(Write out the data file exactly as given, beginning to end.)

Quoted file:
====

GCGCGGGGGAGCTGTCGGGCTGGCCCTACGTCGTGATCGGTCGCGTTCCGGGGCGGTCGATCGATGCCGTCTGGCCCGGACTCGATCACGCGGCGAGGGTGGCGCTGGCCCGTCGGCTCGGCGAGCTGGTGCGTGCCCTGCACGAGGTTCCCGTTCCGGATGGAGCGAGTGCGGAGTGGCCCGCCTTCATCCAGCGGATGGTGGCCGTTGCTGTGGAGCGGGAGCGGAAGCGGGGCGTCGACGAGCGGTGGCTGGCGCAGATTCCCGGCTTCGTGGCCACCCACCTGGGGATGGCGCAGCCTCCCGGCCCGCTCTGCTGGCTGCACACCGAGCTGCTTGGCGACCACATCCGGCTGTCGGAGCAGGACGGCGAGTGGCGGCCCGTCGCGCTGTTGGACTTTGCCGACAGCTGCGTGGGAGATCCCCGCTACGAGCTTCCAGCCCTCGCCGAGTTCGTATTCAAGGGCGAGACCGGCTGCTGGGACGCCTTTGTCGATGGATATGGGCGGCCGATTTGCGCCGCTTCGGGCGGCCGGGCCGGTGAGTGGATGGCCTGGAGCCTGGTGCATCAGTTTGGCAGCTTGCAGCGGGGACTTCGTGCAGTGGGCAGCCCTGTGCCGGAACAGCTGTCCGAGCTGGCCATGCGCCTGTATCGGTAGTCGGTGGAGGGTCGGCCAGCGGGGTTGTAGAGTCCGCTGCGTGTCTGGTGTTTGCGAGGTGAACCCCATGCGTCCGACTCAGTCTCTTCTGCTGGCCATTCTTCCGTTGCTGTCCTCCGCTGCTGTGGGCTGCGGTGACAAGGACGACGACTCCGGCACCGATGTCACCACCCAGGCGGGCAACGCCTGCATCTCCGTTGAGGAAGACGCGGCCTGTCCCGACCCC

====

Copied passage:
GCGCGGGGGAGCTGTCGGGCTGGCCCTACGTCGTGATCGGTCGCGTTCCGGGGCGGTCGATCGATGCCGTCTGGCCCGGACTCGATCACGCGGCGAGGGTGGCGCTGGCCCGTCGGCTCGGCGAGCTGGTGCGTGCCCTGCACGAGGTTCCCGTTCCGGATGGAGCGAGTGCGGAGTGGCCCGCCTTCATCCAGCGGATGGTGGCCGTTGCTGTGGAGCGGGAGCGGAAGCGGGGCGTCGACGAGCGGTGGCTGGCGCAGATTCCCGGCTTCGTGGCCACCCACCTGGGGATGGCGCAGCCTCCCGGCCCGCTCTGCTGGCTGCACACCGAGCTGCTTGGCGACCACATCCGGCTGTCGGAGCAGGACGGCGAGTGGCGGCCCGTCGCGCTGTTGGACTTTGCCGACAGCTGCGTGGGAGATCCCCGCTACGAGCTTCCAGCCCTCGCCGAGTTCGTATTCAAGGGCGAGACCGGCTGCTGGGACGCCTTTGTCGATGGATATGGGCGGCCGATTTGCGCCGCTTCGGGCGGCCGGGCCGGTGAGTGGATGGCCTGGAGCCTGGTGCATCAGTTTGGCAGCTTGCAGCGGGGACTTCGTGCAGTGGGCAGCCCTGTGCCGGAACAGCTGTCCGAGCTGGCCATGCGCCTGTATCGGTAGTCGGTGGAGGGTCGGCCAGCGGGGTTGTAGAGTCCGCTGCGTGTCTGGTGTTTGCGAGGTGAACCCCATGCGTCCGACTCAGTCTCTTCTGCTGGCCATTCTTCCGTTGCTGTCCTCCGCTGCTGTGGGCTGCGGTGACAAGGACGACGACTCCGGCACCGATGTCACCACCCAGGCGGGCAACGCCTGCATCTCCGTTGAGGAAGACGCGGCCTGTCCCGACCCC